Wilkinsburg Buyback Nets Whopping 40 Guns

Last week, I wrote about a gun buyback in Wilkinsburg, Pennsylvania. This is the same area that is so afraid of COVID-19 that they can’t bother to process people’s concealed carry permits but could manage to find it in their heart to hold a gun buyback.


Well, hey, at least they took a pile of guns off the streets, right?


OK, maybe not.

The socially distanced line around the Wilkinsburg Borough Building was at its longest just before 10 a.m. Saturday, the official start of an annual exchange where unwanted firearms are swapped for Giant Eagle gift cards.

Detective Doug YuHouse came outside with an orange milk crate and began filling it with guns. The transactions were swift, with some lasting less than a minute if no one stopped to chat. In the first 20 minutes, he’d already collected that many weapons, some never used, many discovered by relatives while sorting through belongings of loved ones.

But the early rush proved to be the only one. Overall, the Wilkinsburg Police Department collected 40 weapons Saturday — 36 handguns, 3 shotguns and a rifle.

“A very down year,” Detective YuHouse lamented.

In 2019, the police department took in 120 guns, which he described as an average haul. One year, it was as high as 160.

You mean that in a year when people are buying up every firearm they can find, some have decided not to part with a gun they already have for chump change?

After all, here’s what was on the table for those who brought guns to the buyback:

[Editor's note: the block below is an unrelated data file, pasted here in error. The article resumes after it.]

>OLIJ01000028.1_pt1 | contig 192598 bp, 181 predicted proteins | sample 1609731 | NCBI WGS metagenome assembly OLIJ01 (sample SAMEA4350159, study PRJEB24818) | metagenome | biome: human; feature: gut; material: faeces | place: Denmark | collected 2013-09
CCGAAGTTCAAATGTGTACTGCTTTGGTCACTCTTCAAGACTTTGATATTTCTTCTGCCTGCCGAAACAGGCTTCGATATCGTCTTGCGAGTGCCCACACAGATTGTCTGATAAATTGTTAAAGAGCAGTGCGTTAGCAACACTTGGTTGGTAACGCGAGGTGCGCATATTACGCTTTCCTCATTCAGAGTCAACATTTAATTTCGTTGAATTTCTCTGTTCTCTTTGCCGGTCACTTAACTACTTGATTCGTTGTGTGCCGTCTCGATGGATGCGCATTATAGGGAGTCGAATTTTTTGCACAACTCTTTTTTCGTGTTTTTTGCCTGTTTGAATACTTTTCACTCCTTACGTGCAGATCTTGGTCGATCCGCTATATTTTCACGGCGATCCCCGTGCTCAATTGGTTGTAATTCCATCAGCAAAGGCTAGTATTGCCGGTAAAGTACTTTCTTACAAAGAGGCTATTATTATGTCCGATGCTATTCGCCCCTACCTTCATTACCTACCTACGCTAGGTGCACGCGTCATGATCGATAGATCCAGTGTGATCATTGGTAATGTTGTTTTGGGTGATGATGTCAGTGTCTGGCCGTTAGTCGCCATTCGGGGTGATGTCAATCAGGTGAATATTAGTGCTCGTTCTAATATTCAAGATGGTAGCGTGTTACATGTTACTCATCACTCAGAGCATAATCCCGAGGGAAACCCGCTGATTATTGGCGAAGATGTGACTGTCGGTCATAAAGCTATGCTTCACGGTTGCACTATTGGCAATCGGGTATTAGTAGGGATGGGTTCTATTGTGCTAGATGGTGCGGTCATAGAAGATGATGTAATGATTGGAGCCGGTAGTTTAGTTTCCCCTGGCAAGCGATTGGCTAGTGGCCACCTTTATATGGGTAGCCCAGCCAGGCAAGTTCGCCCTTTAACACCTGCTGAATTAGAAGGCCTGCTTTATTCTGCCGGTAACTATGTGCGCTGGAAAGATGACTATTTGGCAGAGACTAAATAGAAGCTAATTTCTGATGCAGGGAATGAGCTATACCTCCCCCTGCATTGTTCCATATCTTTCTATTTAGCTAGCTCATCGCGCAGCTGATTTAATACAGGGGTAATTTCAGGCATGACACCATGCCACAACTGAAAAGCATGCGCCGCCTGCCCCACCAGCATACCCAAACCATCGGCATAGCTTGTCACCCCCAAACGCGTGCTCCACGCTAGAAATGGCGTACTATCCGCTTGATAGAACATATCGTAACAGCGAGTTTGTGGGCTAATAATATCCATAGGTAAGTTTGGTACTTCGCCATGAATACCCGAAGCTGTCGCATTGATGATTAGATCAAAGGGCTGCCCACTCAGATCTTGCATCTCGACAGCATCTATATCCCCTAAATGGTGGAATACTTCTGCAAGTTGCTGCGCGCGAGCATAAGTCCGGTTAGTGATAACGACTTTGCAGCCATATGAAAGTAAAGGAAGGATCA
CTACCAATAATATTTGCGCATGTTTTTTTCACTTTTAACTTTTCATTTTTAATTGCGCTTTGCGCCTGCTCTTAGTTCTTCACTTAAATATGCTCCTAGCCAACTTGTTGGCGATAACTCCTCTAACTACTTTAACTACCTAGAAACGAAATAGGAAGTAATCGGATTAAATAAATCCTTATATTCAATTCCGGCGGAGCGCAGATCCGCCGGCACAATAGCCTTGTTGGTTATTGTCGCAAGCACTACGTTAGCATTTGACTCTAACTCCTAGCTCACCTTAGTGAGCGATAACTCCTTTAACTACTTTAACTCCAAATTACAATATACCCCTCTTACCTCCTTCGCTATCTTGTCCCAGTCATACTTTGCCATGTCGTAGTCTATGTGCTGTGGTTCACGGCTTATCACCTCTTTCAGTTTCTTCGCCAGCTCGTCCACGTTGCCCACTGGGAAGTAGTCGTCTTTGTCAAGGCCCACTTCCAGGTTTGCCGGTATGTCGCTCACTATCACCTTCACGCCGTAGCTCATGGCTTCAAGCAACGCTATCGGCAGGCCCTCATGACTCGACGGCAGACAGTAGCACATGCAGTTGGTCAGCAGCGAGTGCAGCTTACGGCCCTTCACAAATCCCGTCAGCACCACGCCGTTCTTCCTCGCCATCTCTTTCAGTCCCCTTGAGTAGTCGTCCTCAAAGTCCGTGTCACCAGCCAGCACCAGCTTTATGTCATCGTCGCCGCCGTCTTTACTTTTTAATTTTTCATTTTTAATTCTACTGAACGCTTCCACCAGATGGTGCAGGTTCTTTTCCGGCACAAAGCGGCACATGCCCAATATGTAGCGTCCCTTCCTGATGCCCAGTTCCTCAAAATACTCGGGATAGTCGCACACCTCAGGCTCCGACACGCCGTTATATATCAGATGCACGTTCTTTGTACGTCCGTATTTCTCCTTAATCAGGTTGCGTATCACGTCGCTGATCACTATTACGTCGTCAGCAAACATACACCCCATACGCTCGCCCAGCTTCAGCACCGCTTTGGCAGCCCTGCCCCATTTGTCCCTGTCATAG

The Wilkinsburg police rate was a $50 Giant Eagle gift card for a pistol and a $25 gift card for a long gun. After years of doing this, Chief Coleman knows it’s not really about the money. Many who come to drop off weapons simply don’t want them in their homes.

“I was going through my mom’s house and these were in the garage,” said William Roman, unloading several weapons. He got spooked about having them around after two kids tried unsuccessfully to break into his mother’s home in Munhall.


And, honestly, that’s a fair concern. However, Roman would have done better taking them to a gun store and putting them on consignment. Not only would he have gotten more money, but the dealer would still have performed a NICS background check. No selling to bad guys that way, if that’s something one is concerned about.

Look, I find buybacks are only good for mockery in the grand scheme of things. They don’t really accomplish anything other than allow folks to pat themselves on the back about all the good they’re doing without them having to actually do any good. It doesn’t take guns from criminals with the exception of those looking to dump guns anyway.

Plus, let’s face it, 40 total firearms aren’t going to make a damn bit of difference in this world, especially since more are being made all the time.

But someone gets to flex and pretend they’re making a difference, which is all this is ever about.

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